It was just the opposite — it was so easy. I love to collaborate, but I also love to see an idea through from start to finish. I do love the group discussion and being in a band is all part of that. Having six people in the room makes things move a little bit slower. The product can be amazing, but this was just a different process. It was kind of fun; there was never a debate. I could just have a good time with it.

Does the writing process between adult and kids’ music ever bleed across genres?

I’m always writing, but I tend to write on a project basis. Right now I’m completely immersed in the kids’ music. I’ve been around kids a lot lately, and they’ve inspired me. Although a couple weeks ago I did a gig with my Americana band and it was weird being up on stage as this bluesy momma. I kind of forget about that part of me.

Talk about the different joys between an adult show in a dive bar compared to a kids’ show at a library.

Don’t make me choose!  I honestly love them both so much. They’re both completely different, but I enjoy each for different things. I get such a joy from connecting with the audience. Whether I’m belting out the blues with this super loud, kick ass roadhouse band or if I’m jumping up and down with a bunch of three-year-olds, I get the same joy. Even though it’s completely different music, I get the same adrenaline rush when I’m performing. When the crowd responds, it just puts a smile on my face.

Since it’s a solo record, did you feel you had less expectations on this album?

A little bit, but I always worry that I might be pushing too far with the record. You know with the lyrics,  it’s always intended for kids, but there are some pretty sophisticated moments where I worry that I might have gone too far. Ultimately, I have to go with my heart and what I feel and how I should convey the song. You know there is a simple song like “Baby Anteater” and then there’s “Eye Of The Tornado,” which is about emotions and chaos and about finding a peaceful place amongst the chaos. I was hoping that it would give a nice message to  kids, but it’s a sophisticated idea. There would be times I would look at Allen as ask “Am I going too far?” and he would tell me “No, just do what feels right. You’re communicating.”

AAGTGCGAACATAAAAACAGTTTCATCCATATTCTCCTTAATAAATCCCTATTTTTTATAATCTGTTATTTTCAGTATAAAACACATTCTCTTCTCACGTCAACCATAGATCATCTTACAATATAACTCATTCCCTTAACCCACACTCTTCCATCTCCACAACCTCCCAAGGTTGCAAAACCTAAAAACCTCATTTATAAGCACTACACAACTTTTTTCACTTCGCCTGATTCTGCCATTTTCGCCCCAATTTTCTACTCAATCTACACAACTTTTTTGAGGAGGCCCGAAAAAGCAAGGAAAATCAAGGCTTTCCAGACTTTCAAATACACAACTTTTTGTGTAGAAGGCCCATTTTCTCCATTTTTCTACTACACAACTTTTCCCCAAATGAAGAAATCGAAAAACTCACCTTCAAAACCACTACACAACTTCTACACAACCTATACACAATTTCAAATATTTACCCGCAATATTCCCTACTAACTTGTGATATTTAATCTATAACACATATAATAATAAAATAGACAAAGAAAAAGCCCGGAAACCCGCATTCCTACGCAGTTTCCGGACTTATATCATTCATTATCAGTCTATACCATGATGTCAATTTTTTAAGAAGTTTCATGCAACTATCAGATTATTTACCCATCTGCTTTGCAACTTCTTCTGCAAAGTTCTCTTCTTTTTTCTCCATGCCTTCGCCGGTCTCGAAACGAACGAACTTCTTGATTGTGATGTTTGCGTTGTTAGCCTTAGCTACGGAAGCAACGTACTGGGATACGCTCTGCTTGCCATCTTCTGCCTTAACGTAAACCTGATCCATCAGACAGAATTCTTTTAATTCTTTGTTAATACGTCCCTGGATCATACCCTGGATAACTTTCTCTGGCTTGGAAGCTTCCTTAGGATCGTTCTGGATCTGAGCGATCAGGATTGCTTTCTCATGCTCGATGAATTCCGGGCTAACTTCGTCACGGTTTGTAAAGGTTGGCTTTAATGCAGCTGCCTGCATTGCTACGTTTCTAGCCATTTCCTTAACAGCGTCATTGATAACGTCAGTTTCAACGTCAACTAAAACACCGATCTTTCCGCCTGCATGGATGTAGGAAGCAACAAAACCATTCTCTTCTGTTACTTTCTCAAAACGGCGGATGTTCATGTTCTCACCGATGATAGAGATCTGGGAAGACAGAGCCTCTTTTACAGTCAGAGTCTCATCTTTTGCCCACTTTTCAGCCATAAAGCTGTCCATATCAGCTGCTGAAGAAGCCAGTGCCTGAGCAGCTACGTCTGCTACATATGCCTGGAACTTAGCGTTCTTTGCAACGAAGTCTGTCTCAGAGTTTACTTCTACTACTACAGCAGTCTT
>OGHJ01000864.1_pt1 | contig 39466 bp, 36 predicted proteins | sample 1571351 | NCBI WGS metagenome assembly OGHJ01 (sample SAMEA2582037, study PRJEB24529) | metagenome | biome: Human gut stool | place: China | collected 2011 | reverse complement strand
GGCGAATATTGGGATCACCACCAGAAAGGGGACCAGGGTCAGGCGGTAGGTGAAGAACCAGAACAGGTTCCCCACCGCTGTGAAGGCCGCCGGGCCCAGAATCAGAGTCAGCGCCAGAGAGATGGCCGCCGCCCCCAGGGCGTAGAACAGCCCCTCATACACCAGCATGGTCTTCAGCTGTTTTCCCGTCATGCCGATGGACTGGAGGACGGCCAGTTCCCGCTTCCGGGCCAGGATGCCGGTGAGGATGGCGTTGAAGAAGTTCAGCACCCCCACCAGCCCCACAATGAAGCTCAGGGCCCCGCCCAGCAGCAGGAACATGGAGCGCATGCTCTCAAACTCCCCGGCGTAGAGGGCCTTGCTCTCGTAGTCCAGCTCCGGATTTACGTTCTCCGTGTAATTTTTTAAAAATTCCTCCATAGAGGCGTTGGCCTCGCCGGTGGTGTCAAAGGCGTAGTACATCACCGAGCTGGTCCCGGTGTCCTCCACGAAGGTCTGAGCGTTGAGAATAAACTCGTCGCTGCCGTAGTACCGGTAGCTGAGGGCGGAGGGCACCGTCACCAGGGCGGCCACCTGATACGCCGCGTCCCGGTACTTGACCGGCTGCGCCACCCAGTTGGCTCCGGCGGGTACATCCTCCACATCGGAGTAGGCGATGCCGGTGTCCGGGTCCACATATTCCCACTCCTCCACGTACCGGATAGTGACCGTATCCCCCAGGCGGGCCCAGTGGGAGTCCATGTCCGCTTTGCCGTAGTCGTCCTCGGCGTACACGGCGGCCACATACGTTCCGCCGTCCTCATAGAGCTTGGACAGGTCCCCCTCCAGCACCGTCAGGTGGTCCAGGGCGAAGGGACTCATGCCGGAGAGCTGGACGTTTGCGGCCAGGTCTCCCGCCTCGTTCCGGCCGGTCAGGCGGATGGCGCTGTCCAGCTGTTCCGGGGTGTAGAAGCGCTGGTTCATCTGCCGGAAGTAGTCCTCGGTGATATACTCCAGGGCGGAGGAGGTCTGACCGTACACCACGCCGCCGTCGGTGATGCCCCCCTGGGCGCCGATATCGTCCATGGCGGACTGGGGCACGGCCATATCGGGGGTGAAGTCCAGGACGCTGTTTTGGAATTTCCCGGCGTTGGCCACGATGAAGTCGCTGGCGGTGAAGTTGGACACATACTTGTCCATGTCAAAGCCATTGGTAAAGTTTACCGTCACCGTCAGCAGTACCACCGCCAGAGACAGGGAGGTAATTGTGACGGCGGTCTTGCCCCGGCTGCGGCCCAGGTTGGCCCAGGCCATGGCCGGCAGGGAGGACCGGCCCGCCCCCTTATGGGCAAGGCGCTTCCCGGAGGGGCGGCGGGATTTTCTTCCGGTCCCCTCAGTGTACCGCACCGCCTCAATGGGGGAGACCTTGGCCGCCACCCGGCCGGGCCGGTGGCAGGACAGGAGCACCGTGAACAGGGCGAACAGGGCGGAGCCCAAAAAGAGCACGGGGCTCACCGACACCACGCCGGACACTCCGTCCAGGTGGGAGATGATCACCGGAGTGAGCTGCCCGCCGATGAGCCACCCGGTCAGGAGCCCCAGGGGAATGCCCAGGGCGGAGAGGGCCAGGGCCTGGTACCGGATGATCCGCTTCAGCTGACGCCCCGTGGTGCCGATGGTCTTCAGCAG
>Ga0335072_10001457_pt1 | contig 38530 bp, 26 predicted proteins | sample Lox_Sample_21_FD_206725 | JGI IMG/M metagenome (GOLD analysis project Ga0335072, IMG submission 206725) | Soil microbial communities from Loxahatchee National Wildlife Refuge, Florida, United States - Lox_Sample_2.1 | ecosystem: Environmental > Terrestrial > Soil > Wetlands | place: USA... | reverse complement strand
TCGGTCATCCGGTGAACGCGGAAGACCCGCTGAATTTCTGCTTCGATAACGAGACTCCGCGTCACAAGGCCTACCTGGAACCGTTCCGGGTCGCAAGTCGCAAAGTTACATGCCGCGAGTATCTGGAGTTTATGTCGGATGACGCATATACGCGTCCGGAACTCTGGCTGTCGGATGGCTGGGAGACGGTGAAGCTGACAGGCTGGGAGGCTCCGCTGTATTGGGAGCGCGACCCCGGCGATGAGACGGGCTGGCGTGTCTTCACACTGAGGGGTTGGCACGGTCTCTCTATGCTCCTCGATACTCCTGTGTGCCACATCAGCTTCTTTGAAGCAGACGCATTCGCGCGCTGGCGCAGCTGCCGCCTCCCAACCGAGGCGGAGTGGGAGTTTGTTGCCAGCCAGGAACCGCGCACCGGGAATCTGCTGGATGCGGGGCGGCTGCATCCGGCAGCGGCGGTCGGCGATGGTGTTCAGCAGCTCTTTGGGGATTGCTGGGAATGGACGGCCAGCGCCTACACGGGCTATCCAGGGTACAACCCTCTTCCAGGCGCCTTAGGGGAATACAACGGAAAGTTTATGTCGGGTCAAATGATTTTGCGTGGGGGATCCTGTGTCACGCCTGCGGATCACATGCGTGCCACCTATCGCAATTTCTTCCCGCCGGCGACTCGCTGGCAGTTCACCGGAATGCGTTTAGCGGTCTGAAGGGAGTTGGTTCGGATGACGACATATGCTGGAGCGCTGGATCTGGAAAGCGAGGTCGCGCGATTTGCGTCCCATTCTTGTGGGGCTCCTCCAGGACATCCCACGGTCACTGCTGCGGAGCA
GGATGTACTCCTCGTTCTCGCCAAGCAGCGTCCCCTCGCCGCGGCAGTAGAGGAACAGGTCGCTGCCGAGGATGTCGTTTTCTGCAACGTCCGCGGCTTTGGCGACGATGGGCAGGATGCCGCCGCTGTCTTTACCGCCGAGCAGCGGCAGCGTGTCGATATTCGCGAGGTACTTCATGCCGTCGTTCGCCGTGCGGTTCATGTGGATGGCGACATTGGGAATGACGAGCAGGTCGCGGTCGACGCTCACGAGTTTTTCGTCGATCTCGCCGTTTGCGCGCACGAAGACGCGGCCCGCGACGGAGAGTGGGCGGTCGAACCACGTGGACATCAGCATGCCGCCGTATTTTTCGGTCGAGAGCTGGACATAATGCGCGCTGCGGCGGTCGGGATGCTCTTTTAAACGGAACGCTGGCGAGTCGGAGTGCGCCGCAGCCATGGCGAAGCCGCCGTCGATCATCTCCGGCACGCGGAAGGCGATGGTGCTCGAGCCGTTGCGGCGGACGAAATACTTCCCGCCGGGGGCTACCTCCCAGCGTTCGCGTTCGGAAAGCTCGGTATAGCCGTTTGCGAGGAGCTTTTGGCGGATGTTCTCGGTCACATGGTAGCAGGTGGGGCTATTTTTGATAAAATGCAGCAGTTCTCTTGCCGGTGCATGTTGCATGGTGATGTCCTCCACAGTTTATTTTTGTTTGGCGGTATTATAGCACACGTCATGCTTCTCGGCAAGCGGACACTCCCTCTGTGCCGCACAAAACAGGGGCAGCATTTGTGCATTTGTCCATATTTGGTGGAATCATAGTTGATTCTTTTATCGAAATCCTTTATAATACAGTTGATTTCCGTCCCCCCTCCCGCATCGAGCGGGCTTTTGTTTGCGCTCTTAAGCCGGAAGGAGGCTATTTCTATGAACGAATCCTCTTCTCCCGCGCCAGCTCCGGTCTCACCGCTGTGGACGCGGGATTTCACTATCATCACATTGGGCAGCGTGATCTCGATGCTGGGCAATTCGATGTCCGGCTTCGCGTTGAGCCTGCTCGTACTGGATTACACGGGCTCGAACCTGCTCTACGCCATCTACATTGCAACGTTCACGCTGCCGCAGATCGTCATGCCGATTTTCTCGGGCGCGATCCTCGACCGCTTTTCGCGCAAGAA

How do some of your Americana musical peers  perceive your kids music?

I think they don’t quite get it. They think it’s cool that I do it, but it’s every alien to them. They’re super supportive. Some have heard the record  and love it, but they don’t quite understand it. I try and get them to come to shows so they can see what it is all about.

It’s very difficult to make financial headway in the kids’ music scene. So why do it?

I’ve never made an album thinking about whether I could make a profit on it. What’s good about kids’ music is there are lots of opportunities to perform that actually pay pretty decently. That’s a nice alternative to playing adult music in a smoky bar with a tiny guarantee. With kids’ music there is at least a level of performance income that you can earn. Having a CD out also helps my profile. Obviously, I would hope to at least be able to break even on the record. Ultimately, I made it because I wanted to make a record. I hope people enjoy it — and that’s the most important thing to me.

Alison Faith Levy’s World of Wonder is out now. Buy your copy here.

A Conversation With Jack Forman of Recess Monkey

Just like the seasons, every year seems to bring another release from Seattle’s Recess Monkey.  2012 is no different. June 19th will mark the release of the eighth studio album from the trio. In Tents finds the band exploring the world of the circus. In addition, the group brought in Dean Jones to help produce the record.

I interrupted Monkey Jack Forman as he was editing the video for ‘Popcorn’ which can be found right here. He’s obviously quicker at editing videos than I am at transcribing interviews.

My favorite quote from the interview? “Well kids don’t drink nearly enough beer.

Will you ever take a break? In Tents is your eighth album in eight years.

We’re so lucky that everything is line for us to keep us inspired. We keep wanting to do this. Even though I’m not teaching at school this year while I’m watching my son, I’m still surrounded by children. I go back to the school all the time. The kids are at our shows. Drew and Daron are working in the trenches with the kids in their classroom. It feels like every day you’re with kids, if you could transcribe it, that would be a record or more. If you could spend and transcribe an entire day with kids, you’d probably have a career’s worth of material. Plus having memories of being young from our own childhood. There is just such a richness of material that is available. We’ve never gotten tired of it.

Has there ever been the thought of taking a year off?

I could see us taking a break if it ever felt like work. But it still feels like we’re playing. Sunny days in Seattle are rare from October thru February, so it’s a perfect time to hunker down and be creative. It never feels like a grind. It’s almost like a hobby. But we do it often enough it could certainly be described like a job, but it doesn’t feel like it.

With the kids offering up so many ideas for inspiration, how do you focus in on a certain theme?